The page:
Let's take a piece now and then we'll argue about the rest. It's -- the whole concept of negotiating with the Palestinians has to take another route. They have to understand that Jerusalem will never function as, god forbid, a divided city.
ZAKARIA: That was Nir Barkat, the mayor of Jerusalem.
Coming up later on GPS, Anthony Bourdain has been around the world again. And he will share with me his thoughts about everything from Vladimir Putin's tensions with the West to the best place in the world to be a vegetarian.
But up next, what would you think if President Obama had Dick Cheney arrested? The analog of that just happened in China. I will explain.
ZAKARIA: And we are back with something that caught my eye. If Dick Cheney were arrested and his assets seized, all in an anti-corruption effort by President Obama, you might say, what in the world, right?
Well, as the "New Yorker's" Evan Ausnes points out, that scenario is a rough analogy for what is going on in China today. Some of you will remember that in the first week of 2014, I began the show suggesting that this would be the year of China, meaning that the country was likely to go through enormous changes that would make or break its rise.
But even I have been surprised at how much has happened on almost all fronts. China is now being ruled by a new generation, spearheaded by President Xi Jinping who has consolidated power and appears to be the strongest and most ambitious Chinese leader since Deng Xiao Ping.
Consider what he has been doing in just one year in office. First and most significantly is the anti-corruption drive and at the forefront of that is the expansive investigation into Zhou Yongkang, China's former domestic security czar once head of China's National Petroleum Corporation and a former member of China's untouchable politburo standing committee. Zhou is the man who has been called China's Dick Cheney by Evan Ausnes. Authorities have detained several of Zhou's family members and associates and have seized assets worth $15 billion.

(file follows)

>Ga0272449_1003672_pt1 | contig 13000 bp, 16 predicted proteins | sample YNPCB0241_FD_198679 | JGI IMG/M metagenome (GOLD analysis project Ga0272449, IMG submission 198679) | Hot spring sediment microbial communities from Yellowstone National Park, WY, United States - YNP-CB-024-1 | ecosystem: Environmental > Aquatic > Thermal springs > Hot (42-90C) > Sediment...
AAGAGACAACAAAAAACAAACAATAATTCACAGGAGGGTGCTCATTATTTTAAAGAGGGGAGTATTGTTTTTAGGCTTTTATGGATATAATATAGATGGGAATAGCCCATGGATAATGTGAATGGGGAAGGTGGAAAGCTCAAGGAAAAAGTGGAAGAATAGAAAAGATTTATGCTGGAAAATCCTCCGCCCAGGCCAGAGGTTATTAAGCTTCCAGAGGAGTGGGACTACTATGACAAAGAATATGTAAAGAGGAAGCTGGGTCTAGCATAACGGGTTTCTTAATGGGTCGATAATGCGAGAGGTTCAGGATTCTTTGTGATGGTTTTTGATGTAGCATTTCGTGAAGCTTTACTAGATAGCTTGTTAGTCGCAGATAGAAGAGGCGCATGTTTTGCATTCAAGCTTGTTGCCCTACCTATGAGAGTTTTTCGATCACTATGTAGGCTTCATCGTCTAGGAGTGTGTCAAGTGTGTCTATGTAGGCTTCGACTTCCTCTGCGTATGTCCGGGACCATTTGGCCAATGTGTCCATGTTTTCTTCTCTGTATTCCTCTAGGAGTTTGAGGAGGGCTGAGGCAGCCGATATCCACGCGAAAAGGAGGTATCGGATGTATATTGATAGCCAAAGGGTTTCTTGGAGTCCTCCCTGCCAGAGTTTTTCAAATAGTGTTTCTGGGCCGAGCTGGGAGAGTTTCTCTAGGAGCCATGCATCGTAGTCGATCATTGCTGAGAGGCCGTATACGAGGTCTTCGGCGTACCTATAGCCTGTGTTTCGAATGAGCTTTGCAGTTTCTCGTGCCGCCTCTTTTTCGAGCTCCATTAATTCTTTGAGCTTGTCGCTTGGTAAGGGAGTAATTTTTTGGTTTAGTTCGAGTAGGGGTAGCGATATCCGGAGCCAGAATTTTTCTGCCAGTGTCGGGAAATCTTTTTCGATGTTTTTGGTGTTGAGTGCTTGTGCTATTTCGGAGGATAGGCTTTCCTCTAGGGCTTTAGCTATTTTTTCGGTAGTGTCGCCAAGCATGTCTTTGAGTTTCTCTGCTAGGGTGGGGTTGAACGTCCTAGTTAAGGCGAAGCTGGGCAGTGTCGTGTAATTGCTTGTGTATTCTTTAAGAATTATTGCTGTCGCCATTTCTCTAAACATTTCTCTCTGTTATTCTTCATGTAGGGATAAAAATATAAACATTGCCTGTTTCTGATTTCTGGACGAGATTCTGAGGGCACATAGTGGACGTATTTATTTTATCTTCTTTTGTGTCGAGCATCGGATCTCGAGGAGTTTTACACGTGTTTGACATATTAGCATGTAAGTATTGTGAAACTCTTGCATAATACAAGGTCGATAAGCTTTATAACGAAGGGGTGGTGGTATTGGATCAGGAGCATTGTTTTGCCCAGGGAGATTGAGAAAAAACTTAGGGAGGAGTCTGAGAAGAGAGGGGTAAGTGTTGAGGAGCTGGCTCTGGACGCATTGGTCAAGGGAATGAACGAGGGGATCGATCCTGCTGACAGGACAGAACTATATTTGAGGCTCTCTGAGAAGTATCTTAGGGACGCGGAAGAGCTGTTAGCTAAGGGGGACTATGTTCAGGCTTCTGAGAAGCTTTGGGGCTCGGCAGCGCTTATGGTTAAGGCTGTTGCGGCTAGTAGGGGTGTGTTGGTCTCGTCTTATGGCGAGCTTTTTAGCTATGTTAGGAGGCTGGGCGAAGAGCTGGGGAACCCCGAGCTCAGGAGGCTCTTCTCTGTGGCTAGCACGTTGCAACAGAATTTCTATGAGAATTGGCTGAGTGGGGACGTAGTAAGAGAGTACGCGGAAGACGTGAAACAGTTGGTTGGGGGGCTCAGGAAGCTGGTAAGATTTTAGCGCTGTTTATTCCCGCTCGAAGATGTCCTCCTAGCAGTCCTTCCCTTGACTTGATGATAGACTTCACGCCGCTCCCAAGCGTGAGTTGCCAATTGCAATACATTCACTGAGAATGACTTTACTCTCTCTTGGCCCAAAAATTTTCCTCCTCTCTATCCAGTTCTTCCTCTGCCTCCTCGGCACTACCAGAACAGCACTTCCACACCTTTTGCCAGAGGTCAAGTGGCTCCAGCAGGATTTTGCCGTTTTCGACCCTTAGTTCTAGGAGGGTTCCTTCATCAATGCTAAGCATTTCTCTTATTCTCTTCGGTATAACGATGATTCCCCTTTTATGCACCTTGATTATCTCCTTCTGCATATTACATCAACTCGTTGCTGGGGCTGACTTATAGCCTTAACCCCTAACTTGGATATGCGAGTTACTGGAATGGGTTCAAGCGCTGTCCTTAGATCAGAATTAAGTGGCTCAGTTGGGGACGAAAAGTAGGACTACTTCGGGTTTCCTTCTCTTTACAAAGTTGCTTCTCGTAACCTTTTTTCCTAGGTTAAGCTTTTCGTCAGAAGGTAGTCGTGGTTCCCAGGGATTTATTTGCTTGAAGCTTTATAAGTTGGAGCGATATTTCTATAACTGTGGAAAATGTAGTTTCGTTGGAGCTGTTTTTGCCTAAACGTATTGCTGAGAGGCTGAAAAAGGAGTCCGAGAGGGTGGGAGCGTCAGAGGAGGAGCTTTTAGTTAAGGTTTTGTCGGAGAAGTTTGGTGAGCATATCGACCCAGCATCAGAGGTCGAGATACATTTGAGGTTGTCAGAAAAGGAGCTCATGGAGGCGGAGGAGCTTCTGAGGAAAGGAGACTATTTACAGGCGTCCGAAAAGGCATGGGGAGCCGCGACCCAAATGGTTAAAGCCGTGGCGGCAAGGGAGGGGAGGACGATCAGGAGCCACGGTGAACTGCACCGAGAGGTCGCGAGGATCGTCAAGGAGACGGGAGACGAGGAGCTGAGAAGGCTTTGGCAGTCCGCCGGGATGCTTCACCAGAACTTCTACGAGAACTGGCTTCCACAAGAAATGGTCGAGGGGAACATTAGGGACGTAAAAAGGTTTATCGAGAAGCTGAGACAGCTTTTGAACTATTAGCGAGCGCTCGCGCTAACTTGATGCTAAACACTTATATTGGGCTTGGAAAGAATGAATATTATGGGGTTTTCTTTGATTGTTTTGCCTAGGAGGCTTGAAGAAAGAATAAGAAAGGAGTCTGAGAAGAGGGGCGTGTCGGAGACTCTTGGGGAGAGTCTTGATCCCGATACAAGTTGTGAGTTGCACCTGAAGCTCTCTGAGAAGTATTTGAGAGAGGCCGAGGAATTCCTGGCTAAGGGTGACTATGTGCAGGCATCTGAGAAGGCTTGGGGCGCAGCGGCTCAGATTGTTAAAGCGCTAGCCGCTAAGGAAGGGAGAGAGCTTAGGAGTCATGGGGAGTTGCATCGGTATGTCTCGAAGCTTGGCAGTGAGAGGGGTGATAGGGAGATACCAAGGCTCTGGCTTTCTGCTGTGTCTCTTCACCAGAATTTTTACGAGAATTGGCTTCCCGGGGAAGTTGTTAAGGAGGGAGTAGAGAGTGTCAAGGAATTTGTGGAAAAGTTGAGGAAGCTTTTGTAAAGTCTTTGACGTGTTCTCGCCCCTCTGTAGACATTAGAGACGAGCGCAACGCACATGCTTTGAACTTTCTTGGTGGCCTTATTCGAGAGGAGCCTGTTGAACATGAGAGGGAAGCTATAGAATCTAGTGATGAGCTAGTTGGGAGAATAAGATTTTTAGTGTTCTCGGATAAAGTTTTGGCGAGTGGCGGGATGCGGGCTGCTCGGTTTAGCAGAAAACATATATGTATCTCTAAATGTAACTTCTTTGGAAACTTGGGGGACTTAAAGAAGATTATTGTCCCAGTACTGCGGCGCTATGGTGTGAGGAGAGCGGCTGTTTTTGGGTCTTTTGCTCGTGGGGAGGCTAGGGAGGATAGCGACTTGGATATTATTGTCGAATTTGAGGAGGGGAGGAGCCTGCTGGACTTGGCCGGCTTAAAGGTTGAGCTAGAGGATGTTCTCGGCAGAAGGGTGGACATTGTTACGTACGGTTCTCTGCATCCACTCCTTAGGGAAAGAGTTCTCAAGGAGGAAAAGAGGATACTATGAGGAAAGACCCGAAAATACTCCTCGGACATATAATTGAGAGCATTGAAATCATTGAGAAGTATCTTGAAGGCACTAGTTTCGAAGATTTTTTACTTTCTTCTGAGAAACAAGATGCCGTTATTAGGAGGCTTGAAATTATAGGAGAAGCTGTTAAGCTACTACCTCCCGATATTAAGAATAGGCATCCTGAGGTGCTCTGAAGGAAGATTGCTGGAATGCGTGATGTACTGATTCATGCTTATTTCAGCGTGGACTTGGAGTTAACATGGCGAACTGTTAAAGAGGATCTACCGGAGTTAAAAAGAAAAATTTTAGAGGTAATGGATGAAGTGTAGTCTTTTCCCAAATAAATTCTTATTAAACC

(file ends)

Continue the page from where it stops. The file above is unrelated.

And President Xi has taken his anti-corruption drive to the military as well, exerting much more influence than did his predecessor.
One result, officials charged former General Guyu Chon of using his power to amass illegal wealth pointing to his posh homes and other extravagances which could not have been bought on a military salary.
The second area where one sees great change is the environment. Everyone talks in China about the unbearable smog. A study released last July shows that air pollution in northern parts of the country can actually cut life expectancy by an average of 5.5 years.
Well, Beijing has now decided to begin a cleanup, promising to spend $280 billion to fight air pollution. This year China has started to directly monitor and publish the pollution impacts of its biggest 15,000 culprits. China's urban middle class now routinely protest against not only polluted air but polluted water as well. And in February China announced a plan to spend $330 billion to clean up its water.
This mass scale public effort may be a reaction to increased discontent, but it's also about the economy. The impact of environmental degradation cost China 9 percent of its GNP according to the World Bank.
Perhaps the most important set of proposals not just for China but for the world, are Xi Jinping's plans for economic reform.